In Nude Magazine, Bare Essentials , I wrote about my favourite comics from the UK indie press. Since then I’ve been thinking about how I got into indie comics, my favourites, and those that have influenced me most. So I’ve decided to share some of these with you. You’ll probably notice these are all black and white (I like brush and ink), many of them Canadian, almost entirely by writer/artists, and on subjects of a personal and often teenage nature. In no particular order, these are the reason I wanted to draw comics at all:
Krazy Kat: George Herriman
Not technically indie, but certianly not mainstream, I first saw Krazy Kat in a book about the history of comics when I was a kid. There is something beautifully odd and unfinished about Herriman’s world and a simplicity of style that allows the subtle and philosophical issues of the characters to resonate. It’s a universal love triangle and I love that character of Krazy is non gender specific.
Scott Pilgrim: Bryan Lee O’Malley
As my most recent favourite comic it almost didn’t make it on here. If I’d have read this as a teenager it would have blown my mind. What’s not to love? The art style is cute and cool, the story is funny and surreal and it’s all a bit navel gazey about life and lovers. I love it!
Maus: Art Spiegeleman
This is the first time a comic proved to me that this medium could present serious personal and historical subject matter with incredible immediacy. The simple art style forces the reader to be interactive; here you bring your own emotions and imagination to the page.
Ghost World/8 ball: Daniel Clowes
Clowes work is predominantly observational and unglamourised. His drawing style is kinda ugly and so are the thoughts and activities of most of his characters. I found I could relate whether I wanted to or not.
Black Hole: Charles Burns
I was attracted firstly by Burns stunningly dark drawing style, every thing looks sinister and a bit over worked. The theme is a creepy metaphor for teenage alienation and I like that nothing is spelled out, resolved or explained so that the situation lives on in your mind.
Peep show: Joe Matt
Joe Matt cracks me up, his work is autobiographical, painfully so. I defy you to read one of his books and not shake your head laughing, saying, “why are you telling me this?” He also comes from the school of simple, unglamorous kinda ugly artwork.
I never liked you: Chester Brown
I like Chester for much the same reasons as I like Joe Matt (above), and it’s hardly a surprise that they are friends who turn up in each others comics. I retain a special place in my heart though for Brown’s writing about his mother’s struggle with mental health. And ‘Playboy’ is possibly one of the most painfully embarrassing things I’ve ever read.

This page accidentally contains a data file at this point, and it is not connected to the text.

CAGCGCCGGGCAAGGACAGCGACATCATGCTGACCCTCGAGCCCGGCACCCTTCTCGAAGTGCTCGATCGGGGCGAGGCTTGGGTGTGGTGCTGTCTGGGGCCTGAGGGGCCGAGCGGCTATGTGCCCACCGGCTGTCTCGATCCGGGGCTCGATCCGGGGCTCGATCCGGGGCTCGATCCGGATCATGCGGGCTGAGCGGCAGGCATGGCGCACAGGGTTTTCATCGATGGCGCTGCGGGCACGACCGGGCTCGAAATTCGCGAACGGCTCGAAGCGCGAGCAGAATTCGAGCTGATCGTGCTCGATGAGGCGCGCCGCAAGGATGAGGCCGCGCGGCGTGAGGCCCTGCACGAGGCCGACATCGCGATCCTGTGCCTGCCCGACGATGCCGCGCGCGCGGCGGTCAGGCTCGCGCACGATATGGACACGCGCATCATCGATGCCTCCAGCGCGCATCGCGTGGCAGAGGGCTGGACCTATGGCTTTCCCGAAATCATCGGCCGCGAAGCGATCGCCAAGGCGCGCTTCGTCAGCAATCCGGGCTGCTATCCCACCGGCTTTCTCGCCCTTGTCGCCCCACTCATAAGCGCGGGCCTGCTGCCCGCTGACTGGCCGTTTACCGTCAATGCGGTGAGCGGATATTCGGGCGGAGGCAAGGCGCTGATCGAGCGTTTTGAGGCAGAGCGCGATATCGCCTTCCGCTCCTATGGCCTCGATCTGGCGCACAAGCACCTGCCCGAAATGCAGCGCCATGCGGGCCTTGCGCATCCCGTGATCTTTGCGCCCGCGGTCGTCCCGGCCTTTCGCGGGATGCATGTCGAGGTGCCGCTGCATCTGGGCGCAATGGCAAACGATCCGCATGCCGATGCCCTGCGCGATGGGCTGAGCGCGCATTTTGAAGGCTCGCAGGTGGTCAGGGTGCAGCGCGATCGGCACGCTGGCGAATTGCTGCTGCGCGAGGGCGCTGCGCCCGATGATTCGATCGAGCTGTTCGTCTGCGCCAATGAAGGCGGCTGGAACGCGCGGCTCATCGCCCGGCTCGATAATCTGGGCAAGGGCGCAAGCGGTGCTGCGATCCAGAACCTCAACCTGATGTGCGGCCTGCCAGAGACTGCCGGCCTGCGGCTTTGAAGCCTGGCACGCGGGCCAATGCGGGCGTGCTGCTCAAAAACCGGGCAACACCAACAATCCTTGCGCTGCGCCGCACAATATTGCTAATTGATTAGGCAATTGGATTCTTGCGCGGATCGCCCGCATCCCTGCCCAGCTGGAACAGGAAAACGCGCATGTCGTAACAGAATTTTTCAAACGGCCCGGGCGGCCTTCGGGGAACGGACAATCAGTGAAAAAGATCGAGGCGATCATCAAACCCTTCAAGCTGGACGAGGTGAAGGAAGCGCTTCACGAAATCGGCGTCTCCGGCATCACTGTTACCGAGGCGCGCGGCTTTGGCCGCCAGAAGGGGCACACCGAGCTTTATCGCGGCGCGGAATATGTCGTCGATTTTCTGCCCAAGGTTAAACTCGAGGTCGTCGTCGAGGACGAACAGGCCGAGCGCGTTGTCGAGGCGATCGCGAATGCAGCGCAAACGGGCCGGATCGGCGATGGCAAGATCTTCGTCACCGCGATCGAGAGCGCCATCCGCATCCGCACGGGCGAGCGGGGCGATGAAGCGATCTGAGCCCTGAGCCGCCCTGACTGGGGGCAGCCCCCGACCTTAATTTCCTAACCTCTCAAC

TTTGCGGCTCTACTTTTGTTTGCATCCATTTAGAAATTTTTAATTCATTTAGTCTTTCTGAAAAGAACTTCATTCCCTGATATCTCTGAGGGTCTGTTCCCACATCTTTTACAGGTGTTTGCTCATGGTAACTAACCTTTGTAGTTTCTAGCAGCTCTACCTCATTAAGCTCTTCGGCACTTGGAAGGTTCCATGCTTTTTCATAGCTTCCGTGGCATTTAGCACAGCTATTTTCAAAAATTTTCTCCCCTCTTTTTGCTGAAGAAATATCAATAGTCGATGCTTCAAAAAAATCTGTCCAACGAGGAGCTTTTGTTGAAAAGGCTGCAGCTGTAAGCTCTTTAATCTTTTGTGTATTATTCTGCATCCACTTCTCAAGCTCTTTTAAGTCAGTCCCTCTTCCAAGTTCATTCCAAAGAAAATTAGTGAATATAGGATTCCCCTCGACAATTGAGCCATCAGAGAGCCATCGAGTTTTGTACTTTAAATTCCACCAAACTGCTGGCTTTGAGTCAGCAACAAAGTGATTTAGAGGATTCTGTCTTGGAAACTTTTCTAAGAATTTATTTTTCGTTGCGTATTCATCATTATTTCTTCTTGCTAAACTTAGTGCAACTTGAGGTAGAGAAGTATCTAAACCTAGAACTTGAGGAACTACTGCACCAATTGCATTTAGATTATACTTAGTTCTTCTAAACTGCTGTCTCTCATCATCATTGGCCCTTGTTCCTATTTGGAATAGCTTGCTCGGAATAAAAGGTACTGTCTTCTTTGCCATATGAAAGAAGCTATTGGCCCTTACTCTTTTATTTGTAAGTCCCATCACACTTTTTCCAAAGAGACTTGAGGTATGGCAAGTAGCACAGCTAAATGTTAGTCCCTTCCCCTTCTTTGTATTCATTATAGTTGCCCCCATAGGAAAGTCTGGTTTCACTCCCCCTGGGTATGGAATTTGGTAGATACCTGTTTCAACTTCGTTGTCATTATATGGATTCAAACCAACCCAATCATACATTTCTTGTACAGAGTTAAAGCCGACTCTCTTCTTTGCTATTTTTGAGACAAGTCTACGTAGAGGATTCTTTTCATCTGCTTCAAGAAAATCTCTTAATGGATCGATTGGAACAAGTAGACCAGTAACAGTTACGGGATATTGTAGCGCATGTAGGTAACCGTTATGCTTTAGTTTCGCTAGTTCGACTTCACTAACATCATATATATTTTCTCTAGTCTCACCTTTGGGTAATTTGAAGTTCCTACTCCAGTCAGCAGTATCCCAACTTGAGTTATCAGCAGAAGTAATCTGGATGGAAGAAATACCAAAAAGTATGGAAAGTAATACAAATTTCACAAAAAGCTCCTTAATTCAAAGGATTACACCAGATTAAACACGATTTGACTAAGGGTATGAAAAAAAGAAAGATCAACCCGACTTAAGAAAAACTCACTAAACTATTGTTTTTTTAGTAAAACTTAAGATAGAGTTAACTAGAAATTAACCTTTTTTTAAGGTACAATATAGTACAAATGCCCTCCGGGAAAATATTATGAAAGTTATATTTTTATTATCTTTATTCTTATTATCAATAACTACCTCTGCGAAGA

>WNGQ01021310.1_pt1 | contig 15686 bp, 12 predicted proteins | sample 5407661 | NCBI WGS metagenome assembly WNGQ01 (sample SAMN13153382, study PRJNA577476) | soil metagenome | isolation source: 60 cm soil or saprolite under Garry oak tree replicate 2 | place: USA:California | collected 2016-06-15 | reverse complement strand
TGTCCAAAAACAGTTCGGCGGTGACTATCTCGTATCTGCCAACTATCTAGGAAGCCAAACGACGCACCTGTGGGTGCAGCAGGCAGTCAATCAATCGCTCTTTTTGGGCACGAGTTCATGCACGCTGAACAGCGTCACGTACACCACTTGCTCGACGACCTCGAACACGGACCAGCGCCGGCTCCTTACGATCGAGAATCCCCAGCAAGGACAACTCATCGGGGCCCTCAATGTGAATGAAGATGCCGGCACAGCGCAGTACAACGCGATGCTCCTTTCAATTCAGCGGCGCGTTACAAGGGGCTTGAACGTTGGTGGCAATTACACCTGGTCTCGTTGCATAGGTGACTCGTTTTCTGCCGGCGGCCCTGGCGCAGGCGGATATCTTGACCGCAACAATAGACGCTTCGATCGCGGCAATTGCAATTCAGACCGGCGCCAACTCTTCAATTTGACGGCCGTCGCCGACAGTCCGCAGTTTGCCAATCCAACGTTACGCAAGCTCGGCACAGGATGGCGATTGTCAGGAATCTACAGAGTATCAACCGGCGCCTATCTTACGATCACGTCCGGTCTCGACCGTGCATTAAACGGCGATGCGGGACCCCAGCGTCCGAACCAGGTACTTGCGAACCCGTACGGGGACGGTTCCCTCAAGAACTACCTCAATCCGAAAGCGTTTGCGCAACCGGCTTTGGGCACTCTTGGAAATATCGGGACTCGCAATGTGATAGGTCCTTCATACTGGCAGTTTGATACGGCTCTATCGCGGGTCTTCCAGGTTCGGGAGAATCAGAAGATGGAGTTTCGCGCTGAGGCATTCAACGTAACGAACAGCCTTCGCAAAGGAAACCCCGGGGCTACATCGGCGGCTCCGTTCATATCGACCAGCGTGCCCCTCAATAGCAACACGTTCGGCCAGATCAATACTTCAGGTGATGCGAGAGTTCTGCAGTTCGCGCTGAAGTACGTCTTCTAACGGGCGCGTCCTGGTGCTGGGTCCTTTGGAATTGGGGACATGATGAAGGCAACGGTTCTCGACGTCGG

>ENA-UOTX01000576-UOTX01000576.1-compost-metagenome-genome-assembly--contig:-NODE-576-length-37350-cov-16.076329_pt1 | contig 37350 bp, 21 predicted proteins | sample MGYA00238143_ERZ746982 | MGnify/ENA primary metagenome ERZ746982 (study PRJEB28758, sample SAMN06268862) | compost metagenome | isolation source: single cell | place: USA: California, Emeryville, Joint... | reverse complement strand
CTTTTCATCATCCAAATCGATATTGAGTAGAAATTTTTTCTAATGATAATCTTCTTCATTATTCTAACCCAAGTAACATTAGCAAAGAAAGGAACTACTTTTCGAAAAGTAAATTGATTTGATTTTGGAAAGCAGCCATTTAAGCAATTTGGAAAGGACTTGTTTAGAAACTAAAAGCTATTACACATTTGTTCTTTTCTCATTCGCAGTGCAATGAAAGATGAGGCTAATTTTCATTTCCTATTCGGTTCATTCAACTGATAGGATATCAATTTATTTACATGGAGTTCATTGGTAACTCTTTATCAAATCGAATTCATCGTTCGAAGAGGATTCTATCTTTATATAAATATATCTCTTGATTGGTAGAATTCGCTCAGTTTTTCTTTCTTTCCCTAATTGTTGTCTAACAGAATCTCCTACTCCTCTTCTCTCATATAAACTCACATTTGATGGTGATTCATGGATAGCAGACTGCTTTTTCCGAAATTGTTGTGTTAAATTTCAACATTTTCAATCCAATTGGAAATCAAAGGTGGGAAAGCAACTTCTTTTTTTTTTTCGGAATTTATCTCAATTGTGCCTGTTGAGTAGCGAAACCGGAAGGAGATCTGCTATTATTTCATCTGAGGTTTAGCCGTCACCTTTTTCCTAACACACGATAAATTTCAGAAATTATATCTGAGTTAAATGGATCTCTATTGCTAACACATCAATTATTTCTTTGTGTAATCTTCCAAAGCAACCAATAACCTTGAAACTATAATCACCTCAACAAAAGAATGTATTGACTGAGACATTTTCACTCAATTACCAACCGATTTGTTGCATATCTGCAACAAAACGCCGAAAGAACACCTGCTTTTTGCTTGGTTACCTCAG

Love and Rockets: Jamie & Gilbert Hernandez
I don’t always know if I’m coming or going with Love and Rockets, but it doesn’t matter. And I know Beto possibly has the more interesting storylines. But part of me will always be in love with Jamie’s slick black and white art work. Such clean lines, such beautiful ladies, there’s a kinda 1950’s feel, and I do love the strips from the 1980s!
Blankets: Craig Thompson
Again, this is less about the story for me and more about the art work. Although the theme does appeal, its teenage navel gazing first love. (Do you see a pattern yet?) Thompson’s brush-pen line work is just beautiful. Like Love and Rockets, I pour over the artwork and daydream of one day being able to draw like that.
An honourable mention also goes to
Cerebus: Dave Sim
What began as a fantasy parody of Conan, has become one man’s epic experiment in comic self publishing. Running from 1977 to 2004 Sim refers to his master work as “longest sustained narrative in human history.” Sim is to put it politely a bit of a nut bar, but he has done much to push the scope of what comics can do and deserves kudos on being the pioneer of creator owned, self published work. I like the earlier books best, before Sim’s warped world view and latent misogyny truly kick in, and my favourite character is Lord Julius, (Groucho Marx by any other name.) I admit I’ve not read all of Cerebus’s 16 ‘phone book’ sized tomes, (I made it a far as ‘Women’ which is book 8), and I may never read any again….